Believe it or not avoidants want contact too; they just don’t need it the way and anxious person needs it. If they didn’t want any contact at all they wouldn’t be trying to date and have relationships.
Avoidants also understand that someone with an anxious attachment style wants contact; lots of contact, like all the time. And this is where avoidants have a problem with contact.
Why avoidants avoid contact
Contact becomes a problem for an avoidant when you make contact a problem they’ve to deal with. Something they have to push back on; or get overwhelmed by. Unfortunately, many anxious people don’t know this. They just assume avoidants are ignoring them, avoiding them or don’t want contact.
Hopefully if you’re reading this, you will realize that contact is not the problem. The problem is how you go about getting your needs for connection and closeness met.
I have worked with so many men and women with attachment anxiety, and I can tell when we are approaching “when will my ex start meeting my need for more contact, connection and closeness?” phase. Usually it is at that stage when things are picking up momentum and/or an ex is showing signs of interest.
If there was no contact for months, it doesn’t even get to ‘picking up momentum’. They suppressed their need for contact, connection and closeness to complete the no contact program. Now that they’ve completed the “no contact” period, they crave contact, connection and closeness more than before.
No contact does not fix your need to connect and get close to an avoidant ex
No contact does not fix attachment anxiety, it only helps to suppresses the emotions that come with it. When it becomes a go-to answer to attachment anxiety, you slowly become a fearful avoidant leaning anxious. This is sometimes worse than being straight-up anxious-preoccupied. Now you have the traits of attachment anxiety AND attachment avoidance.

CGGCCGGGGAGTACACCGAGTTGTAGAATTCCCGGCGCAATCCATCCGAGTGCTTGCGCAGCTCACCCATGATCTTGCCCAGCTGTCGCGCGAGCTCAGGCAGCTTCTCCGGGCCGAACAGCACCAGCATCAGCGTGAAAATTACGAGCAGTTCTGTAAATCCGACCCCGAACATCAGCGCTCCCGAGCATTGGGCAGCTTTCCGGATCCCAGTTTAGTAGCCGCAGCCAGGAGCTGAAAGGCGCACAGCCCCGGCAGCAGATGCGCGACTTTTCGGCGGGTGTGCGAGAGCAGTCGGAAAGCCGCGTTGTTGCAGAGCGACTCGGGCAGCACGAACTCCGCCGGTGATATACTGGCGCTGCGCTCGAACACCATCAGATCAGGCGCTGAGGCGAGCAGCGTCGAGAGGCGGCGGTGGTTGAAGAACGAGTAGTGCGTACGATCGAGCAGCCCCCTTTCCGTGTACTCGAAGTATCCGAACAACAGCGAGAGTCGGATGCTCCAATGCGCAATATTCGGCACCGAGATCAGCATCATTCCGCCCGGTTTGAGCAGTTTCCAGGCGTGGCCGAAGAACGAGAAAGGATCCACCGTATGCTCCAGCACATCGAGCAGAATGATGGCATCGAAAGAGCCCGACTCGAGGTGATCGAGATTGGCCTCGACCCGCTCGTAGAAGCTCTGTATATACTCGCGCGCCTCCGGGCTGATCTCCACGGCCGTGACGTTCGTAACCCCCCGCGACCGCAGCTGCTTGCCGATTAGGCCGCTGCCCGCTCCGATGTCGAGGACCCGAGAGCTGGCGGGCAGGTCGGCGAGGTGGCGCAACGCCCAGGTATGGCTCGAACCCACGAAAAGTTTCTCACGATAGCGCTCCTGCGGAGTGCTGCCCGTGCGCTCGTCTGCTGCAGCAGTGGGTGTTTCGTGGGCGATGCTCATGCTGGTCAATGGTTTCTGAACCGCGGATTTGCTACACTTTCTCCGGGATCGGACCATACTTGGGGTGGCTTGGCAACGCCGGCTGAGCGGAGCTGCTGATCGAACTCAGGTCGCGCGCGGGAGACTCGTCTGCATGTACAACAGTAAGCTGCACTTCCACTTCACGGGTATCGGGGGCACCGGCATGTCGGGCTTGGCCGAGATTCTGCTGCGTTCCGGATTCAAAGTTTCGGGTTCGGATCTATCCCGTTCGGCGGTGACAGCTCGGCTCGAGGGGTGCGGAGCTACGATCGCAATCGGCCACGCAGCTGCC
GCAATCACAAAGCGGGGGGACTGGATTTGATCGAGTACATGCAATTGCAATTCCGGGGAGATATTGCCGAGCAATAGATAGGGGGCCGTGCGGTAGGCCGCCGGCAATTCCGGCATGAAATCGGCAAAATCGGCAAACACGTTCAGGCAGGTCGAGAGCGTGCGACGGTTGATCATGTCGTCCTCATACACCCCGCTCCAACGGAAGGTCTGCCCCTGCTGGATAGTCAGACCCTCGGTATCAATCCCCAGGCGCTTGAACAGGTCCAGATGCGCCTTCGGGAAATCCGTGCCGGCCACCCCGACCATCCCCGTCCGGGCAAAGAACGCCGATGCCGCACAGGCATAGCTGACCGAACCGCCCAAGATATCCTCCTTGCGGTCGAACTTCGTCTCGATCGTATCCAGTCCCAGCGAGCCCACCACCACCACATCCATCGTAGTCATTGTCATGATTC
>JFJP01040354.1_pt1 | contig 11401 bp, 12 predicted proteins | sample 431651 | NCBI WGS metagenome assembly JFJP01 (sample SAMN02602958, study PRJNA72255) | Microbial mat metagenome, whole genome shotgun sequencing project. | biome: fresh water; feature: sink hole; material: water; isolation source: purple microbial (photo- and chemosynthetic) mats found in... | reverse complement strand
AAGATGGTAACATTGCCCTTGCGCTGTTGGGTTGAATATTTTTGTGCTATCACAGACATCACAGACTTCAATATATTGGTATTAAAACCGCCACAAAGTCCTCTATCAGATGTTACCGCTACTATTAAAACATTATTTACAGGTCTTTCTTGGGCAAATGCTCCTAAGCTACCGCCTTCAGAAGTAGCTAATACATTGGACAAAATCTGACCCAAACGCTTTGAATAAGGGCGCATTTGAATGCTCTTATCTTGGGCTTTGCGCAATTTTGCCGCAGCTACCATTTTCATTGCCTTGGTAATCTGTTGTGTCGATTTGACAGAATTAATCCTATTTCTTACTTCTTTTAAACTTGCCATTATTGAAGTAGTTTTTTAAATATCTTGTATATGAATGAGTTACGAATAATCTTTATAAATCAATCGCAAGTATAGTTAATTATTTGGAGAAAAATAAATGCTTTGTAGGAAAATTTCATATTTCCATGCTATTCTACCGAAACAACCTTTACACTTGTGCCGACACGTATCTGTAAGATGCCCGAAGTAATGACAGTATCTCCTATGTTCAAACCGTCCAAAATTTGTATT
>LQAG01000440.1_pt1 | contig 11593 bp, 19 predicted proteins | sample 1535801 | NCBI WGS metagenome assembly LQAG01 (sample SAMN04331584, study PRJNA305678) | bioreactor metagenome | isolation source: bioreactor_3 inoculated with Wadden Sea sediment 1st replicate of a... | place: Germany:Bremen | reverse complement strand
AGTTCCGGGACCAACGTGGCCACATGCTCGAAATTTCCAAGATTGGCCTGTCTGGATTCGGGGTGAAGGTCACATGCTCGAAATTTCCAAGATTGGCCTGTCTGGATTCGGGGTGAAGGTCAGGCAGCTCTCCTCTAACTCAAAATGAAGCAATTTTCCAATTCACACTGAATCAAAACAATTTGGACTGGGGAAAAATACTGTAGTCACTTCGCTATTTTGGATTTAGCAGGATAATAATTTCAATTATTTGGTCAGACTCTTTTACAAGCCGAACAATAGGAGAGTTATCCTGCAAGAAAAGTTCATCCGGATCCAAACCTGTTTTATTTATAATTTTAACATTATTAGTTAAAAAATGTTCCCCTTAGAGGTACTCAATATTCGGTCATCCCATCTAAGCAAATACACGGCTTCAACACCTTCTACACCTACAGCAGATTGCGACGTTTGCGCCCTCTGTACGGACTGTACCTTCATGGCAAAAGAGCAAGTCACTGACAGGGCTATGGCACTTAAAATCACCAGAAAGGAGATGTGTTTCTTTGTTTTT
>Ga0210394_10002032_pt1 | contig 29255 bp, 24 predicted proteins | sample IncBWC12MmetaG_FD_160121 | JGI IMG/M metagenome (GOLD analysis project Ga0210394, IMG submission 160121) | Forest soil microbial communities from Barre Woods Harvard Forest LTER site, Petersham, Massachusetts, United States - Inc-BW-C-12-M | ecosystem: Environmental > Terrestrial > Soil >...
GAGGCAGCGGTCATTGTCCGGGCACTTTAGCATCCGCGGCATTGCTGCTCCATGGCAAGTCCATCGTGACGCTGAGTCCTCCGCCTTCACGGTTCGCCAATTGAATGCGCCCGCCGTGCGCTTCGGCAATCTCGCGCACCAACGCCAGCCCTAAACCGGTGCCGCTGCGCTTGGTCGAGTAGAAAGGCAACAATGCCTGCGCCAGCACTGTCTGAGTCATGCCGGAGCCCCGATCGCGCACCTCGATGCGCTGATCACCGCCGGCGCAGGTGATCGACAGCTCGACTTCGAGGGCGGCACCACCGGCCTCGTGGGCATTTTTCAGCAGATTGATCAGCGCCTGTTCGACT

Here is the thing: If contact, connection and closeness is what you need; the need will still be there when you re-open the lines of communication. This does not apply only to people who do no contact only. It applies to people who maintained contact with an ex as well. It sometimes even applies to people who have done work on themselves and feel a little bit more securely attached.
Throughout the process of attracting back your ex, you will have moments when feel that your need to connect and get close is not well received. You may even find yourself asking, “when will my ex start meeting my need for more contact and closeness?” and that’s normal.
What is not normal is when you start doubting yourself, doubting the process and doubting an ex’s words, actions, intentions and love.
Anxious attachers are capable of being securely attached with the right tools and mindset
When I provide a safe environment for the anxious attacher to reflect on their own behaviours and attachment style or can give them the reassurance they need, most people with attachment anxiety are able to move past their fears and anxiety. They are able to wait for the right time to increase contact, ask to meet in person or ask to get back together. What this says is that anxious attachers are capable of being securely attached with the right tools and mindset.